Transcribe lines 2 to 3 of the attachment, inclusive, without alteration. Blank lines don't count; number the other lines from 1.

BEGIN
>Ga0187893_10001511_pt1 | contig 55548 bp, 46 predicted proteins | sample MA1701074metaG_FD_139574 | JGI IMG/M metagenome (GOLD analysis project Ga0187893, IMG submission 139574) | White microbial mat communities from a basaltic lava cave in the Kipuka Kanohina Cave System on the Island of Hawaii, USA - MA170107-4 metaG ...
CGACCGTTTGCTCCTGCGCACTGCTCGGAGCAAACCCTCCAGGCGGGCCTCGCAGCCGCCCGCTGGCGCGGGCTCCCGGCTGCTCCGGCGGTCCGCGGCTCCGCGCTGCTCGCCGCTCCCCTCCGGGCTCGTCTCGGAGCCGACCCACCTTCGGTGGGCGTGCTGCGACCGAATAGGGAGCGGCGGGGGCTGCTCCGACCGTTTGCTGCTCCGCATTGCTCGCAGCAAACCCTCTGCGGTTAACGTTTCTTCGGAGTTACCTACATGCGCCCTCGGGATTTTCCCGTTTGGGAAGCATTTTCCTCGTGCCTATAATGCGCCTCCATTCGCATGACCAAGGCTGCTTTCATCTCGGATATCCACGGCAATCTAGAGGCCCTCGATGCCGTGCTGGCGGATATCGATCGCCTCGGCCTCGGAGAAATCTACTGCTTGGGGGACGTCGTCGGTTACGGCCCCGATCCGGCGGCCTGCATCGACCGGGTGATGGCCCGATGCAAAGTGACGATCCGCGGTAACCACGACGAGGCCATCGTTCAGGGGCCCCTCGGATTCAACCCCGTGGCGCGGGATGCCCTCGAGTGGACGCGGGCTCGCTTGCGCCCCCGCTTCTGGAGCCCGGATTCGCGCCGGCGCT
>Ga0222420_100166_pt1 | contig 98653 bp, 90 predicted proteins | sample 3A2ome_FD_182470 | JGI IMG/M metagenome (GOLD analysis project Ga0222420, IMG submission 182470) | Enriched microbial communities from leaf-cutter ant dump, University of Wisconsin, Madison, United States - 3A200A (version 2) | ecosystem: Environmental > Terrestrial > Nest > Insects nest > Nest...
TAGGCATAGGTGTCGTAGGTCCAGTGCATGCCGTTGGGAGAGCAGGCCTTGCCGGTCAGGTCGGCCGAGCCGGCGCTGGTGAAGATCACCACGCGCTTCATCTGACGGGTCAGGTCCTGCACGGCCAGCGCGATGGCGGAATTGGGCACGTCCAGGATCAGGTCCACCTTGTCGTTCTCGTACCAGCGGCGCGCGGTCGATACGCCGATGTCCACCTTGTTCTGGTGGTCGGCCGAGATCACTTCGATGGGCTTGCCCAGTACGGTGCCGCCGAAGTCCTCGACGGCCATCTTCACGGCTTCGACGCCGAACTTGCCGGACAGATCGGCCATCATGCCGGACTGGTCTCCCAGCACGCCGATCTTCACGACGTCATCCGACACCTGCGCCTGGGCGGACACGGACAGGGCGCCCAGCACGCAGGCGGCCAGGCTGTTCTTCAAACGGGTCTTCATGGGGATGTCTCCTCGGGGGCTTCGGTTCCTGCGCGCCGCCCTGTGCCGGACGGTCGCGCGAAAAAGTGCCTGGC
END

CGACCGTTTGCTCCTGCGCACTGCTCGGAGCAAACCCTCCAGGCGGGCCTCGCAGCCGCCCGCTGGCGCGGGCTCCCGGCTGCTCCGGCGGTCCGCGGCTCCGCGCTGCTCGCCGCTCCCCTCCGGGCTCGTCTCGGAGCCGACCCACCTTCGGTGGGCGTGCTGCGACCGAATAGGGAGCGGCGGGGGCTGCTCCGACCGTTTGCTGCTCCGCATTGCTCGCAGCAAACCCTCTGCGGTTAACGTTTCTTCGGAGTTACCTACATGCGCCCTCGGGATTTTCCCGTTTGGGAAGCATTTTCCTCGTGCCTATAATGCGCCTCCATTCGCATGACCAAGGCTGCTTTCATCTCGGATATCCACGGCAATCTAGAGGCCCTCGATGCCGTGCTGGCGGATATCGATCGCCTCGGCCTCGGAGAAATCTACTGCTTGGGGGACGTCGTCGGTTACGGCCCCGATCCGGCGGCCTGCATCGACCGGGTGATGGCCCGATGCAAAGTGACGATCCGCGGTAACCACGACGAGGCCATCGTTCAGGGGCCCCTCGGATTCAACCCCGTGGCGCGGGATGCCCTCGAGTGGACGCGGGCTCGCTTGCGCCCCCGCTTCTGGAGCCCGGATTCGCGCCGGCGCT
>Ga0222420_100166_pt1 | contig 98653 bp, 90 predicted proteins | sample 3A2ome_FD_182470 | JGI IMG/M metagenome (GOLD analysis project Ga0222420, IMG submission 182470) | Enriched microbial communities from leaf-cutter ant dump, University of Wisconsin, Madison, United States - 3A200A (version 2) | ecosystem: Environmental > Terrestrial > Nest > Insects nest > Nest...